Often, consumers in the developed world assume that the greatest impact they can have on developing countries is philanthropic: by choosing certain products, certain brands and certain charities, they can improve the lives of citizens far away. It is a widely held belief that the developed world’s major interaction with the developing is that of a benevolent elder sibling: offering advice and help when necessary, while also attending to their own, separate affairs.
A recent report by The Atlantic once again highlights how incorrect this idea is. Indeed, the activities of the first world often have profound consequences for the developing world as they bear the brunt of paying for the sins of those who are more advantaged.
From the 1960s to the 1980s, a famine devastated parts of northern Africa, leaving 100,000 dead and upward of 700,000 relying on foreign food aid for survival. Infamous across the world, photos of starving cattle marching across dusty plains and children with shriveled arms and distended bellies still remain burned in many minds. Initially, this was blamed on poor farming practices leading to desertification. New research by scientists, however, shows that the drought which caused the famine was triggered by the number of factory emissions from Western Europe and the United States of America. The release of sulfate aerosols, which cool the climate around them, disrupted rainfall patterns for decades until clean-air laws were passed in the industrialized countries.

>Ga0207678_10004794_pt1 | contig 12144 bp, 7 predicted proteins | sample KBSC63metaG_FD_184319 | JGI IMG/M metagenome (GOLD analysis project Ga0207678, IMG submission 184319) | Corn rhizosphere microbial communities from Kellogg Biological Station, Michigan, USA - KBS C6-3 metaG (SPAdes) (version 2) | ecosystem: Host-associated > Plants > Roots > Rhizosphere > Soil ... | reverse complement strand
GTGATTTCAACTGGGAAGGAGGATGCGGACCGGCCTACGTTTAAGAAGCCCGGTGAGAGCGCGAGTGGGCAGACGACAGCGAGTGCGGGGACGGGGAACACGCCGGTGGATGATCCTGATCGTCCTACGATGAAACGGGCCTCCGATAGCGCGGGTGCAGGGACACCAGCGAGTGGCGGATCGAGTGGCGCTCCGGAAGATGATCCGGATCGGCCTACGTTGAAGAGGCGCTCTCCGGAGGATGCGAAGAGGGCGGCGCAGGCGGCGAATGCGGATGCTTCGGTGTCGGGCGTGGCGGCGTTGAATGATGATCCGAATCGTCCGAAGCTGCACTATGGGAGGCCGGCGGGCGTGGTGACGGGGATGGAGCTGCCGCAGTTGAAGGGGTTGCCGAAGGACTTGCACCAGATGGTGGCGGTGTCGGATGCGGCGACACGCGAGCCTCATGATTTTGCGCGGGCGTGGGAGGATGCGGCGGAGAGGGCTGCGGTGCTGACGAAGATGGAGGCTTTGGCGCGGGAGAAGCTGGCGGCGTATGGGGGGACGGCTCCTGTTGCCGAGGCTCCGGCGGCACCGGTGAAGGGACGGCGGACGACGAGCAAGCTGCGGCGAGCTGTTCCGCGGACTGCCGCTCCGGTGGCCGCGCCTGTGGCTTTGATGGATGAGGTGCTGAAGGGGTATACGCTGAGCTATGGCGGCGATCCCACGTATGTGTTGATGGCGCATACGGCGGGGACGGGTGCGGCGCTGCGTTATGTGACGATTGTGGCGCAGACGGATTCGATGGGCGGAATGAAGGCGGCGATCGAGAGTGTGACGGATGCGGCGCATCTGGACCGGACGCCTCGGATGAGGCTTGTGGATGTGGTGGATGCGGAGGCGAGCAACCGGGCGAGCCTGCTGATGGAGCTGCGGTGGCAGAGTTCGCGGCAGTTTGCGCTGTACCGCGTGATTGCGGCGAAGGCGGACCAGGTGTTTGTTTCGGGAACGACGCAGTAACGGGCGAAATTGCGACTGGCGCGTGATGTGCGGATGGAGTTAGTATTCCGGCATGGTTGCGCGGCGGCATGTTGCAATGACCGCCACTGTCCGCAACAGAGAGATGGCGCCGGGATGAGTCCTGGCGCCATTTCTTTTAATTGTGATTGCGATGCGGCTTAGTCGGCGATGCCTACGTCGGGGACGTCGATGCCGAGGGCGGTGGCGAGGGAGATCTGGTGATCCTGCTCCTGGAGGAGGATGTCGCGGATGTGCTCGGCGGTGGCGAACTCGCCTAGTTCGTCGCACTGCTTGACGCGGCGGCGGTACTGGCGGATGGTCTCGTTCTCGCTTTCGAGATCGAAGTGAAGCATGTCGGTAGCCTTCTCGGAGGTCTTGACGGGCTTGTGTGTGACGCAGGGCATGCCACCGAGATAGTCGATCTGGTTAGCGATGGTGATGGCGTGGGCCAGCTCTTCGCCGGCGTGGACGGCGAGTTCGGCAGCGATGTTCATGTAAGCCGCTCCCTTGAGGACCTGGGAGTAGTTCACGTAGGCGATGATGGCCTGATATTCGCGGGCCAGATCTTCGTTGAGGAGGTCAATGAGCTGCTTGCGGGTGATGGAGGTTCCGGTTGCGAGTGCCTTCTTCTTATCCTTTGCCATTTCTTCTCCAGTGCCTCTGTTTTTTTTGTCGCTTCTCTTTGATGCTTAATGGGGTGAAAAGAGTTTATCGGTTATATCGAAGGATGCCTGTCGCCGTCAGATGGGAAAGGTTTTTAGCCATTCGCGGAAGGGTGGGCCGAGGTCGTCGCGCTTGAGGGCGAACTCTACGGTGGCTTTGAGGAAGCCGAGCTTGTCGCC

It is an uncomfortable reality that the world is interconnected and that the decisions of one country will undoubtedly have ramifications for another. More than ever in today’s connected and globalized world, countries have to work in sincere cooperation, not just for individual benefit, but for the good of the international community.
The developed world, having such power, also carries an immense amount of responsibility in wielding it. To a large extent, it is failing at that responsibility: smartphones continue to fly off the shelves, despite the myriad controversies surrounding them, including Apple’s suicidal factory workers and the conflict minerals necessary for production. Fairtrade products are still pushing to be the norm, and clean energy bills struggle to be passed.
Too often, citizens rely on governments to take the initiative in social progress. As we continue to dive deeper and deeper into climate change and growing levels of inequality, however, the average citizen has to start harnessing their individual power. The old saying goes that a butterfly flapping its wings can cause a hurricane; while this may be an exaggeration, one must ask themselves what the potential impact of human life can be, even the most ordinary one, across the globe.
– Farahnaz Mohammed
Source: Science Daily,The Atlantic
Photo: The Guardian